“Listen, Mick, I gotta go.”
“What have you done, Ben?”
“Nothing, I’m handling the situation.”
“What situation? Have you taken on one of my clients? Have you? For Christ’s sake, Ben, you’re a librarian!”
Diane entered the living room.
“Have a good trip. Call again real soon.”
“If you hang up on me again, I will fly back to….”
Ben hung the phone up and sat down on the couch next to Diane. The phone began ringing, so Ben turned the ringer off.
“My brother,” Ben said. “He’s always worrying about me.”
Ronnie parked his car across the street from Bens. He got out and looked around at the dark, sleeping houses that lined the street. He usually enjoyed a challenge, but, given his desire to kill these two quickly, he was satisfied to see it would be easy.
Reaching into the back seat, Ronnie grabbed a gun and the grenades.
“So how long have you been a Private eye?” Diane said, taking the tea Ben handed her.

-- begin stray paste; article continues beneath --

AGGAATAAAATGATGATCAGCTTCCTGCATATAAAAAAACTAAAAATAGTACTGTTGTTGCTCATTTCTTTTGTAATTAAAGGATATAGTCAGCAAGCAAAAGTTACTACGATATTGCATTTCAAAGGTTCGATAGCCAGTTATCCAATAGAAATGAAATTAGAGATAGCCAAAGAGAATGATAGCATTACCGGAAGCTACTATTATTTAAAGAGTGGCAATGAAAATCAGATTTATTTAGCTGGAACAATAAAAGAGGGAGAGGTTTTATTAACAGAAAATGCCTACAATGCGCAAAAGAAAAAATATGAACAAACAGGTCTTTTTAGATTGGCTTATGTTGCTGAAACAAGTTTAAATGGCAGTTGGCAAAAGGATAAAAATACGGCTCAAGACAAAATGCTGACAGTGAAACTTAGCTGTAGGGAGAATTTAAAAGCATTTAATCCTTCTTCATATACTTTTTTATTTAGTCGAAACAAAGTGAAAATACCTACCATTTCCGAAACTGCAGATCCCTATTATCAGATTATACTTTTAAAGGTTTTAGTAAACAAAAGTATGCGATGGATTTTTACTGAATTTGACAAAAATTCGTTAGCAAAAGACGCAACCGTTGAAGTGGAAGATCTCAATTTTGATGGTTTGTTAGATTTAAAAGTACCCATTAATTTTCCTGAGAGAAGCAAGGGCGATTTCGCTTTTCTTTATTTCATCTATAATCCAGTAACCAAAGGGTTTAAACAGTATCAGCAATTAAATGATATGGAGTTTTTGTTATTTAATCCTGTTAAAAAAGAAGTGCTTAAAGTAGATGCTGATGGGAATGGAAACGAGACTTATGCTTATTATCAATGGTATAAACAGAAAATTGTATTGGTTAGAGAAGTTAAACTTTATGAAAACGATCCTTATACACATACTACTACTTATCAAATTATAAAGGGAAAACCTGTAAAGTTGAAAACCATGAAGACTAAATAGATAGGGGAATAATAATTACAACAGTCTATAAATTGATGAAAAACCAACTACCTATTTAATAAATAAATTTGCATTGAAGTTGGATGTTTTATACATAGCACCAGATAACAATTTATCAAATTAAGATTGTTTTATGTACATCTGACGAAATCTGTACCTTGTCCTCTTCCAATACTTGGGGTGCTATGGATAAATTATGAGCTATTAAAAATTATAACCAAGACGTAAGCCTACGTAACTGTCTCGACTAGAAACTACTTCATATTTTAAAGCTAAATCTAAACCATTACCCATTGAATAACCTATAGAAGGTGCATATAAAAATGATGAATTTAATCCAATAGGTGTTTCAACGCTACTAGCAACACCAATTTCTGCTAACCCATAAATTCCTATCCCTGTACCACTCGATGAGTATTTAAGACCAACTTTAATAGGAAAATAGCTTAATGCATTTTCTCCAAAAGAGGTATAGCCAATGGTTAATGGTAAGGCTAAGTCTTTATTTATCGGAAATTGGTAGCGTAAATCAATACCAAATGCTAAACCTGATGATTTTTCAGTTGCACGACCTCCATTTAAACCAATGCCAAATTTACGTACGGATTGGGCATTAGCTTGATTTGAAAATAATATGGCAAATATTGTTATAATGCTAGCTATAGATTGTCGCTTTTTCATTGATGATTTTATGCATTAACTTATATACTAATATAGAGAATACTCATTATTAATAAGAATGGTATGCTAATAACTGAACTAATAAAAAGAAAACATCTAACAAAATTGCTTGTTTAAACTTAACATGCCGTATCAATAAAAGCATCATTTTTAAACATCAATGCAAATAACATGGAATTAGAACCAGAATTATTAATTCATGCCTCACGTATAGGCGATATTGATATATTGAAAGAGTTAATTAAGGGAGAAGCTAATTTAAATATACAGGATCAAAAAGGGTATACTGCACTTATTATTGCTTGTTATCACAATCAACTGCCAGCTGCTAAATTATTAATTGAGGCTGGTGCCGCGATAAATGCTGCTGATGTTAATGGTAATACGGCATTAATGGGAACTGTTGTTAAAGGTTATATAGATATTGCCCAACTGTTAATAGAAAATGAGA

“Oh, a couple of years now, but who’s keeping track. I guess you could say danger is the reason I do it. Danger and adventure, you know? Cause I’m not one to sit around waiting for life to happen.”
Diane picked up the romance novel that sat on the coffee table.
“I see you still find time to relax.”
“Oh, that? That belongs to an old girlfriend. I’ve been meaning to throw it out.”
Diane opened the book and flipped through the pages.
“According to this, you checked it out of the library two days ago.”
The window shattered and Ben watched as the grenade rolled to a stop in front of the couch. Diane grabbed Ben and together they ran towards the back door as the explosion ripped apart the living room.